Wes ‘Scoop’ Nisker tried to transform what news can be, blurring the lines of communication between newscast and sonic-collage. His reports aired on KSAN, the wildly popular commercial station, in the 1970s.
Selected casts were later compiled as “A Decade In your Ear” by New American Radio, and are now posted at Scoop’s site. This underground classic “helped define and express the counter-culture of that era. You will hear the voices of presidents, people in the streets, and the Swami from Miami.”
From 2005 to today, J-Lab has tracked $135,859,660 million in grants awarded to at least 128 news projects [325 grants from 207 foundations]. In the searchable database you can find these grants by the name of the foundation that issued funding, by the name of the news project that received grant support, or by state.
This database includes funding only for news and information projects. It does not include funding for public broadcasting programs, for the underwriting of documentaries, for journalism training or student news services.
Virtuoso Voices has compiled interviewing tips from pubradio personalities Bob Edwards, Susan Stamberg, Kurt Andersen, Lisa Mullins, John Diliberto, Lynn Neary and others. It’s all in a 25-page Interviewing 3.0 pdf (296KB).
David Schulman’s (of MITOW) thots on interviewing “feng shui” are revalations. Below are some excerpts from “Interviewing Performing Artists… and Others: A Practical Guide”…
Think of it as a conversation and not an interview. If you do an interview, it will likely SOUND like an interview. How do you talk to a friend over a beer? First you LISTEN—and you react to what you’ve heard. If someone tells me something really interesting, I’ll simply say, “Really?” or “No!” Those are little words of encouragement that signal the speaker to continue—and to expand on previous remarks. If your guest is truly confusing, try “Huh?”
Indulge yourself. Ask the question you’ve always wanted to ask. “What’s that lyric about?”
Don’t be afraid to ask the hard question. They aren’t your friends and you don’t have to worry that they won’t like you or walk out. Although occasionally they do.
Don’t be afraid to ask the obvious question. I got this from listening to Terry Gross, who, besides being a probing interviewer, also knows where the good stories are and isn’t afraid to query into known terrain, because a good story is still a good story, even if it’s been heard before. Chances are, most people still don’t know it. Then find a different angle on that story.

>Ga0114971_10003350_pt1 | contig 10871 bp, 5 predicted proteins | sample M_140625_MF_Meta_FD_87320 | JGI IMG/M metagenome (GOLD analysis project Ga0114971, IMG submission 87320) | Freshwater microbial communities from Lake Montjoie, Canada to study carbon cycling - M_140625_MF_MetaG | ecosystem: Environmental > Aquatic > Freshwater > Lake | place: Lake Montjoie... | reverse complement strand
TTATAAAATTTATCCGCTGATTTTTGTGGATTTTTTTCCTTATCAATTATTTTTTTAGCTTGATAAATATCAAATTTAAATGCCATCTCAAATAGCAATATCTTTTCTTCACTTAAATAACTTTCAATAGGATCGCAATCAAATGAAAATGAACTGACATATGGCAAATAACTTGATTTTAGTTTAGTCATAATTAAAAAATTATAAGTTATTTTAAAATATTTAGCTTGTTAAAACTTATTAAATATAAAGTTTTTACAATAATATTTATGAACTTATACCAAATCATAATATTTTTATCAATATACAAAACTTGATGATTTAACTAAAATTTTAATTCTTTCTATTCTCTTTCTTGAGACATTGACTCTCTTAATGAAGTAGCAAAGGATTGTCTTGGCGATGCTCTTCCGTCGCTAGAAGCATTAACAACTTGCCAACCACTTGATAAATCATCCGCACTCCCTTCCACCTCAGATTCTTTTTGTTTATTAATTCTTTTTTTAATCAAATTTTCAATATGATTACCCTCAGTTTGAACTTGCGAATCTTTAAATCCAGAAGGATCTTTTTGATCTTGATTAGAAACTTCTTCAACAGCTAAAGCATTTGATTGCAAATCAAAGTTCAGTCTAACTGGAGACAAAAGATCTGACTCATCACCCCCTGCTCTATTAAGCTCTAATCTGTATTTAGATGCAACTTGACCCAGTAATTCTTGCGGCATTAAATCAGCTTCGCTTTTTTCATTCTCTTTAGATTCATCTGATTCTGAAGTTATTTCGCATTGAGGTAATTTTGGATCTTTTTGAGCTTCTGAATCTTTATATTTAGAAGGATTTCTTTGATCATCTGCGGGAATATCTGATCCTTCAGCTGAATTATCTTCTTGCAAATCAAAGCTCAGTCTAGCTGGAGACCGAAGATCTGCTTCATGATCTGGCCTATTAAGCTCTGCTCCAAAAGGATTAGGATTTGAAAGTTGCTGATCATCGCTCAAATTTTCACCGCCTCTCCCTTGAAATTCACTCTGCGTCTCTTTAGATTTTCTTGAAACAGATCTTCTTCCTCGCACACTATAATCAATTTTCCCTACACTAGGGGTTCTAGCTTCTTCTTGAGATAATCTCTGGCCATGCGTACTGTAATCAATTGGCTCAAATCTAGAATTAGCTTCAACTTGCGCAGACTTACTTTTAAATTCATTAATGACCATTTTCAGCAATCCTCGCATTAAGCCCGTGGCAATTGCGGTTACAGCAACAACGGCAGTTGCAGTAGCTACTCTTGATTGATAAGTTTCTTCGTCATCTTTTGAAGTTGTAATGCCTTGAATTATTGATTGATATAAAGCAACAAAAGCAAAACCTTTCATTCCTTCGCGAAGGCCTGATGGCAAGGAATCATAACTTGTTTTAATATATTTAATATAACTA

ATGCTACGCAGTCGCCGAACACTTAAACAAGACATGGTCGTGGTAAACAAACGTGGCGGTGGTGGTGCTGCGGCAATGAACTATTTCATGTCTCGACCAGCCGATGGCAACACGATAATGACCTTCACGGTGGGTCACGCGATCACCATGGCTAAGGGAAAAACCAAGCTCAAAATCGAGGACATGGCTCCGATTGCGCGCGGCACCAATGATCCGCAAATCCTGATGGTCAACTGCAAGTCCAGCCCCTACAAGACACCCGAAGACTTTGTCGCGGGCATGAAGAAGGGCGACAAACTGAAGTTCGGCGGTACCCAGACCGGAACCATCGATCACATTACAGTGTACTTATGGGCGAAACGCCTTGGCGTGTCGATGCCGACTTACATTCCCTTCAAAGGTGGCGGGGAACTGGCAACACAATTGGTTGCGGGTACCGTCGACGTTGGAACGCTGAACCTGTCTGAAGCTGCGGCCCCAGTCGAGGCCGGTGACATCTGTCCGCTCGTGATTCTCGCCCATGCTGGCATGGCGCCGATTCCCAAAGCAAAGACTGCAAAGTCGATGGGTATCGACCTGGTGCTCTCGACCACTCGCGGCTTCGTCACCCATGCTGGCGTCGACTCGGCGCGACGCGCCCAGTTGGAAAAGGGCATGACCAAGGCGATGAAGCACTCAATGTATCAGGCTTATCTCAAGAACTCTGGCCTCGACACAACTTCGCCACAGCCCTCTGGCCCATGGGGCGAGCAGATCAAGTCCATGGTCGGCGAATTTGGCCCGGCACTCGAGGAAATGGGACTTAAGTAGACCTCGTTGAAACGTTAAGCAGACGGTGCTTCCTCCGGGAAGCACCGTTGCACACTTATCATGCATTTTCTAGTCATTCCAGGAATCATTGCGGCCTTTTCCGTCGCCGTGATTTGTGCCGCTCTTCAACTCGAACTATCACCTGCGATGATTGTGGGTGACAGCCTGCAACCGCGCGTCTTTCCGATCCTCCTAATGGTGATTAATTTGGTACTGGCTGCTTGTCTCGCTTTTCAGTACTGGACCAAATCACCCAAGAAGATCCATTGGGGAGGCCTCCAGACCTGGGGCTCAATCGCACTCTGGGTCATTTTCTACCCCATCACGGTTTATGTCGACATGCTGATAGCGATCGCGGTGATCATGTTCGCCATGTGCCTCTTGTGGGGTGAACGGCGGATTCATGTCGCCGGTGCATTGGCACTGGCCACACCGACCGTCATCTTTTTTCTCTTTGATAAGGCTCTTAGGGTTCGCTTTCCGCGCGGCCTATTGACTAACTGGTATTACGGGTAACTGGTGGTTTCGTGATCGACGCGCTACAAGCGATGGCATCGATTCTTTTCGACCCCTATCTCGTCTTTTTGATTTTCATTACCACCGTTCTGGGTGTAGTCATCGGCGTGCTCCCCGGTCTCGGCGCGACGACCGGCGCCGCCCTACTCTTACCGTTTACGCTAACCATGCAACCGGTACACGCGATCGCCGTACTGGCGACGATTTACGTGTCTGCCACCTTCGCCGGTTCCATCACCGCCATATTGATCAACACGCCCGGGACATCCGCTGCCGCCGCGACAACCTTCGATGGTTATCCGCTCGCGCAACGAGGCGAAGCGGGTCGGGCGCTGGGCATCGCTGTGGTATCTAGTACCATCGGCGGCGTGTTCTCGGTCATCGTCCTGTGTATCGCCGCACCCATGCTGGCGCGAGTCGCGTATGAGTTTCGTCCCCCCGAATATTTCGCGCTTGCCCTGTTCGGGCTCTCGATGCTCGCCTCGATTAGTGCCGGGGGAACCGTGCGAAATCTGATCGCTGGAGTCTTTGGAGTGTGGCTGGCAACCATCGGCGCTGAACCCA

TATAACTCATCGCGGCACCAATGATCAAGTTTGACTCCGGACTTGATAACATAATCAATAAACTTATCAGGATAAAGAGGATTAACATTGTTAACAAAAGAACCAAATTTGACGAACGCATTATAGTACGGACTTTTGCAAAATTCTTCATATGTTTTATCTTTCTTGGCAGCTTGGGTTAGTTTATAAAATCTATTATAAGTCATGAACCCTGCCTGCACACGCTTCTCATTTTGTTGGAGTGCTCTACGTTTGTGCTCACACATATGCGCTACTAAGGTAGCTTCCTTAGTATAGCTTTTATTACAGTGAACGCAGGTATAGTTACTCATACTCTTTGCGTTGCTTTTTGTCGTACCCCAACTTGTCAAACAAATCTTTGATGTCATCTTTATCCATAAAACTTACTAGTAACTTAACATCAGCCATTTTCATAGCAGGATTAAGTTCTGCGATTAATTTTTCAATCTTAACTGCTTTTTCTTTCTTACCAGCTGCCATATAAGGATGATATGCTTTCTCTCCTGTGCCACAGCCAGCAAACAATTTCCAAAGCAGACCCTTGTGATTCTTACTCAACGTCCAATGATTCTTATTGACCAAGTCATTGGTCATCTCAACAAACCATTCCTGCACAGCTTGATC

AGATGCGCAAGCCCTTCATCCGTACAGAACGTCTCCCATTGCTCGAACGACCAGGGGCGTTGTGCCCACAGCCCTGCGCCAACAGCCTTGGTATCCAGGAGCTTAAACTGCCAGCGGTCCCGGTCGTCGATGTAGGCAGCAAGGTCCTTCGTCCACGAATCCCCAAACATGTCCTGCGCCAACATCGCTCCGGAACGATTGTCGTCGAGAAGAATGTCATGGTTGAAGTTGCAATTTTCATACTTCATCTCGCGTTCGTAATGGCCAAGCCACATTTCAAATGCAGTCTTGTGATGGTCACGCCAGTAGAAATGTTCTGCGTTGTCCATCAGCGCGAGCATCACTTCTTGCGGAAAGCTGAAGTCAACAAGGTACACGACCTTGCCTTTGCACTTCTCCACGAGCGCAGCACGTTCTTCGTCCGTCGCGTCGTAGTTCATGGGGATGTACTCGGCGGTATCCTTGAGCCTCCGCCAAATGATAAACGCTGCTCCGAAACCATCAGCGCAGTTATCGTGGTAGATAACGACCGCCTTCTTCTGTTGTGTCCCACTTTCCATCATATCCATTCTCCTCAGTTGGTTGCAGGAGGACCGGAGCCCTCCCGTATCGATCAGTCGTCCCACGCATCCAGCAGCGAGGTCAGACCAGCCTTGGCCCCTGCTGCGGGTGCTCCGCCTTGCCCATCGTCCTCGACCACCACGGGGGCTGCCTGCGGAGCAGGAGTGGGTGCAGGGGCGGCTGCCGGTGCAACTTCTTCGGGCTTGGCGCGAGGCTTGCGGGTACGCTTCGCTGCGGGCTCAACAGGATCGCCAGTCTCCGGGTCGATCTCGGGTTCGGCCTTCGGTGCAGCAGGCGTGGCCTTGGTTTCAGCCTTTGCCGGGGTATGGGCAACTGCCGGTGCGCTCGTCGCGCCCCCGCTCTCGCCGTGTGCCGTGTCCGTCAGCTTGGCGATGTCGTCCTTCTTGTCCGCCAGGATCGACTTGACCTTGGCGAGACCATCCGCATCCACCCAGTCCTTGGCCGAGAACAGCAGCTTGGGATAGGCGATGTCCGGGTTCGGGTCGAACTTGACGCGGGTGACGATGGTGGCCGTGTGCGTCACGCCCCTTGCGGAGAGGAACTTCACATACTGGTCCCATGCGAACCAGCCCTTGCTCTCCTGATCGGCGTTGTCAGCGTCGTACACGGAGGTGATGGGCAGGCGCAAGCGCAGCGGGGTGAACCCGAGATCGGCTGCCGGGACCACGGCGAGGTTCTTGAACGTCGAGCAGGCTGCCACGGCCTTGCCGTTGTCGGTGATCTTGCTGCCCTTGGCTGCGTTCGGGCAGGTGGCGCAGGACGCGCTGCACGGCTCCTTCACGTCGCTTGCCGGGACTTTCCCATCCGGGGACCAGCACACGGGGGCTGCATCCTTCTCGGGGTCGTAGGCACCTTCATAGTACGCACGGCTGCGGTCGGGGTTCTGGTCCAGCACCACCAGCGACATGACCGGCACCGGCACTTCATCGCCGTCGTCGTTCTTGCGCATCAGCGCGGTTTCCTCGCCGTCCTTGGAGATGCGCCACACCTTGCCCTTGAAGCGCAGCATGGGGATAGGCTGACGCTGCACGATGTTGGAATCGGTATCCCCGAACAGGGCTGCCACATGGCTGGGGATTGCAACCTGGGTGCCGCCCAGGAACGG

by Jay Kernis 2006-12-19 (Presentation to NPR Stations)
It’s an exciting time to be in public radio — as we all try to figure out how we will become public media.
For more than a year now, under the New Realities banner, the public radio community has been talking about everything from how to use new technology to share stories from the past and present — to creating a new business model to fund public radio — to articulating our mission in a media world that offers so many choices. A new world where the biggest challenge is just getting the attention of the audience.
Here’s one provocative statement from these discussions — a challenge — that really got me thinking:
“NPR has found its distinctive SOUND.
It is now time for NPR to find its true voice.”
–Quote from an NPR reporter (February 2006)
To me, that reporter was saying: it is time for us to discover what we truly want to become.
Because if we fail to do so, audiences will go elsewhere. If we fail to do so, we will be prey to the others who will define us. The others who call us “liberal” or “effete” or “boring.”
The statement by the reporter differentiates between our sound and our voice. I’m going to talk about both for a few moments.
To help us find our true voice, I asked NPR News to make a few what I called “tweaks” — SIX OF THEM actually — most of them involving the issues we’ve been discussing for years. Decades, actually.
First, I told them that when people tune to an NPR program, I want them to hear reports and interviews and essays that inform them, of course, and that ask them to question preconceived notions — but that’s not all.